The Department of Health and Human Services (HHS) last week issued a rebuttal against industry concerns that the proposed payment rule will result in payment reductions to Medicare Advantage (MA) plans and possible increases to premiums and/or fewer benefits to seniors.

In a statement, HHS pushed pack against claims that the 2024 Medicare Advantage and Part D Advance Notice would result in payment cuts to MA plans. Indeed, the department said that the administration proposes to increase MA payments this year by 1 percent, on top of an 8.5 percent increase in MA payments last year.

RELATED: CMS releases the 2024 Medicare Advantage and Part D Advance Notice: Proposed changes to Stars, MA risk adjustment

“The Bident-Harris Administration is not reducing payments to Medicare Advantage,” HHS said, noting that the proposed increase for 2024 and last year’s increase in payments will result in increased payments to MA by nearly 10 percent in the past year.

And in a tweet on Friday, HHS Secretary Xavier Becerra said, “Any claim that this Administration is cutting Medicare is categorically false. Leave it to deep-pocketed insurance companies and industry front groups to characterize this year's proposed increase in Medicare Advantage payments as a pay cut.”

RELATED: Proposed Medicare Advantage change cannot accurately be called 'cuts,' experts say

In addition, HHS said it will begin to recover improper payments made to MA plans through audits and return the money to the Medicare Trust Fund. MA now represents about half of the Medicare program and plans receive more than $420 billion in payments each year, HHS said. 

RELATED: RISE National 2023 can’t-miss sessions: OIG reps to offer a deep dive into high-risk areas for MA plans

Audits conducted by the Office of the Inspector General dating back to 2019 that examined risk adjustment payments to MA plans have identified overpayments made to the plans going back as far as the 2012 plan year.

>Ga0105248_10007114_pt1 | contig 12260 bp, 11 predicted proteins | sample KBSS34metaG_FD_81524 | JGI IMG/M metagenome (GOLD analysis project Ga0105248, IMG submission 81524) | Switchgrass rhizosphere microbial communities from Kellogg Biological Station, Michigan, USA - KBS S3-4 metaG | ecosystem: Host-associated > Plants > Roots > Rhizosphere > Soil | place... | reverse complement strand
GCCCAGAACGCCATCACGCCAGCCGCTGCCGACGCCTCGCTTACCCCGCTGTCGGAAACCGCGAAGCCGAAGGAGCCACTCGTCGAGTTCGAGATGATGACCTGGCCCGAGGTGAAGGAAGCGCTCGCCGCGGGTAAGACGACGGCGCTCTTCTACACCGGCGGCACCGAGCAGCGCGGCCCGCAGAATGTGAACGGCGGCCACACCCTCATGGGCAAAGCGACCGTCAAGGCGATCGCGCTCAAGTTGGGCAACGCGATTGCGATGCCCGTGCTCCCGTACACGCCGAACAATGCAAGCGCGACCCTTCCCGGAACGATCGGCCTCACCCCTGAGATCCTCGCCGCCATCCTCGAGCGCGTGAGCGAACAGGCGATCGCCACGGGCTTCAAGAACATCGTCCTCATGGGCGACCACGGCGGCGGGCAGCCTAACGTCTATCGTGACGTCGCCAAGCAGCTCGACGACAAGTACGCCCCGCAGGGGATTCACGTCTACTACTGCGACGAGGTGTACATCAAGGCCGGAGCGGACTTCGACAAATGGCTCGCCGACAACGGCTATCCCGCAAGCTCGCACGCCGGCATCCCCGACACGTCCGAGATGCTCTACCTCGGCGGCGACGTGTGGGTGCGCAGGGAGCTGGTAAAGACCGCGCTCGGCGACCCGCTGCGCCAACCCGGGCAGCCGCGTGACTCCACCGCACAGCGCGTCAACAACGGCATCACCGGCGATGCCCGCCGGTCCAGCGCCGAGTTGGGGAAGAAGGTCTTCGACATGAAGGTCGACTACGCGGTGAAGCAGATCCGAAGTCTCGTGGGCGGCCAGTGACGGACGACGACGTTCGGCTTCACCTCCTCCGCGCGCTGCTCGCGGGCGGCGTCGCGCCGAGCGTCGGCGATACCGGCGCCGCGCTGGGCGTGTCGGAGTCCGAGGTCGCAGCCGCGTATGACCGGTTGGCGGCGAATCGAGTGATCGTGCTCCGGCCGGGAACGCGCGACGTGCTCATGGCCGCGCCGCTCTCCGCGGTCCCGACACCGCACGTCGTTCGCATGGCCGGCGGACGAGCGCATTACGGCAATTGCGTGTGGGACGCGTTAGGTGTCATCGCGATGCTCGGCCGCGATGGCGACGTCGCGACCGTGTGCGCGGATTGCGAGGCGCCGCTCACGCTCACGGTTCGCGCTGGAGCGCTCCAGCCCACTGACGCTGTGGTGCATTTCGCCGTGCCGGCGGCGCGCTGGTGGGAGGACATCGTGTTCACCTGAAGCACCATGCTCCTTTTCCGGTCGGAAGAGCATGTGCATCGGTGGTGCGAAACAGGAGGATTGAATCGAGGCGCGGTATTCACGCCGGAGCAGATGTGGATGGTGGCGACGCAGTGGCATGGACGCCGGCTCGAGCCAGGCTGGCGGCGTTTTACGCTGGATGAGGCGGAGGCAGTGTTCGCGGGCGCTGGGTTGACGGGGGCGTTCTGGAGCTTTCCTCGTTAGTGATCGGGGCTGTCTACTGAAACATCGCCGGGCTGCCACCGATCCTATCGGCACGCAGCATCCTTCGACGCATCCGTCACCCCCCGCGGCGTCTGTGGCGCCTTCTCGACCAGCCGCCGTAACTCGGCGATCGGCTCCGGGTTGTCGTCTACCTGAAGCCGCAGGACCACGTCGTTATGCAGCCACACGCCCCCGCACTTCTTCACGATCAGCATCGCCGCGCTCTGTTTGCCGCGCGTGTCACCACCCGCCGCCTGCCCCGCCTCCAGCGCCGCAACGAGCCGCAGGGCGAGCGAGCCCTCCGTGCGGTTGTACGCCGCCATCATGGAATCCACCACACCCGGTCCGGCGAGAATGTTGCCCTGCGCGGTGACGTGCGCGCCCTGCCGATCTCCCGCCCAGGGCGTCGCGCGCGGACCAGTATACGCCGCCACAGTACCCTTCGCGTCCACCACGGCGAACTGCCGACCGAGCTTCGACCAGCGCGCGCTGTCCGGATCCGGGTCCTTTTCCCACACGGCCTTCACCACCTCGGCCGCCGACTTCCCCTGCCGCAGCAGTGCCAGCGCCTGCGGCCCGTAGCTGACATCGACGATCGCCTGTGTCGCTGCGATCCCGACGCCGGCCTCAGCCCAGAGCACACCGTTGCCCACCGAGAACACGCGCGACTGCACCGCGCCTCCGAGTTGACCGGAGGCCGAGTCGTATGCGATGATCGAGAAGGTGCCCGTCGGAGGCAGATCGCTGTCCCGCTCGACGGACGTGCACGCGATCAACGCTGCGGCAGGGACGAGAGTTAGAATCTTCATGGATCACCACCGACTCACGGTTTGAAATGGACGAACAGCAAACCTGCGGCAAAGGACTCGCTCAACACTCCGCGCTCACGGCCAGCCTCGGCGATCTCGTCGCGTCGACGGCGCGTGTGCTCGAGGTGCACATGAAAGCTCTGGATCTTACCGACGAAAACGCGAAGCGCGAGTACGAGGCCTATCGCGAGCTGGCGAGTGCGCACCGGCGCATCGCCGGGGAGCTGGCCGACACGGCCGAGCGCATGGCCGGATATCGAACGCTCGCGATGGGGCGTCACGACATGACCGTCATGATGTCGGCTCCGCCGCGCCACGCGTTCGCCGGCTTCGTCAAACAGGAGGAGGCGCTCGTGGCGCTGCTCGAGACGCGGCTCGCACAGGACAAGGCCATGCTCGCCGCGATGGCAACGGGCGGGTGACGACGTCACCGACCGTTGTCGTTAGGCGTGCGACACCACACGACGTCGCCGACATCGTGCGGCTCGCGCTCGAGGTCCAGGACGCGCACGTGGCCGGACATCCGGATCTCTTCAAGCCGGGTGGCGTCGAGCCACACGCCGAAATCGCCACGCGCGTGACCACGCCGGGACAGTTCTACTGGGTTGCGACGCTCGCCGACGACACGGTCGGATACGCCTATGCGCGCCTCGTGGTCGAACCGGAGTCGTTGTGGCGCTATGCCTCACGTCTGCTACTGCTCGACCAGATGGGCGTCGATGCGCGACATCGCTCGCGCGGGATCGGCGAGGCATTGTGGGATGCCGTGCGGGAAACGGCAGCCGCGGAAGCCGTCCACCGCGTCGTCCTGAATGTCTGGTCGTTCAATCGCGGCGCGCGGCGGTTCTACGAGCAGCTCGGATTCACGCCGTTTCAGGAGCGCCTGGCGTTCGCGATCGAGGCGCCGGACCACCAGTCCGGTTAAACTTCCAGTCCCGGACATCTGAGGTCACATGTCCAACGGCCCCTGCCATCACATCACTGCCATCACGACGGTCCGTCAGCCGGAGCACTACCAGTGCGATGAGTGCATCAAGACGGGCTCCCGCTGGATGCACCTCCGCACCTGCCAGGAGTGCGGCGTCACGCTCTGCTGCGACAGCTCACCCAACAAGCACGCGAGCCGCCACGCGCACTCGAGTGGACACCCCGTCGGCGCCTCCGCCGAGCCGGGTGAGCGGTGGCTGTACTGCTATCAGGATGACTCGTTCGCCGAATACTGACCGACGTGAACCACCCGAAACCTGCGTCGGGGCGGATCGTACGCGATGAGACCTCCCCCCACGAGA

RELATED: CMS releases RADV final rule: Unwelcome changes ahead for Medicare Advantage plans

These initiatives, as well as other proposed policies, aim to strengthen the MA program by cracking down on confusing marketing schemes, addressing problematic prior authorization practices, and making it easier for seniors to access behavioral health care services.

RELATED: CMS releases the 2024 Medicare Advantage Proposed Rule: What it means for Star ratings, prior authorization, and marketing requirements

But a recent study by Avalare found in the Advance Notice that the Centers for Medicare & Medicaid Services (CMS) estimates the net growth in MA plan revenue for 2024 to be -2.27 percent compared to last year’s net change of 5 percent. The change is due to a lower effective growth rate for MA county benchmarks, the expiration of a COVID-19 related adjustment to the 2023 Star ratings, and changes to the MA risk adjustment model. Analysts said this decrease in payments to plans could lead to less funding that plans use to offer supplement benefits and lower premiums for their enrollees. The decrease in payment could result in a $540 decrease in benefits per member per year, according to the Avalere report.

RELATED: Study: Advance Notice could reduce MA benefits by $540 per beneficiary in 2024

In response to HHS’ statement, the AHIP President and CEO Matt Eyles said that based on the three changes in the Advance Notice, MA plans would on average see a cut in average MA rates in 2024 by 2.27 percent. He said that the proposed changes would:

  • Reduce payments by 3.12 percent in 2024 through changes to the MA risk model that accounts for the health status and demographic characteristics of enrollees
  • Lower quality bonus payments by 1.24 percent in 2024 under the Medicare Star Ratings program
  • Increase benchmarks, used to set maximum payment rates, on average by 2.09 percent in 2024—less than half the growth rate in 2023 (4.88 percent) and well below the projected growth in per enrollee Medicare costs (5 percent)

“We respectfully disagree with the Secretary’s recent statements about the impact of the Administration’s proposed 2024 Advance Rate Notice for Medicare Advantage,” Eyles said. “It will have real-world consequences in 2024 for the more than 30 million seniors and people with disabilities who choose MA—they will face increased costs and reduced benefits.”

For more on the ramifications of the Advance Notice, join RISE and Healthmine for a complimentary webinar, Deep Dive into the CMS Advance Notice, at 2 p.m. to 3:30 p.m. EST, Tuesday, February 28. Click here to register. RISE will also be examining the Advance Notice, the final RADV rule, and other regulatory changes at RISE National 2023, March 7-8, with preconference workshops on March 6, at The Broadmoor Resort, Colorado Springs. Click here to learn more.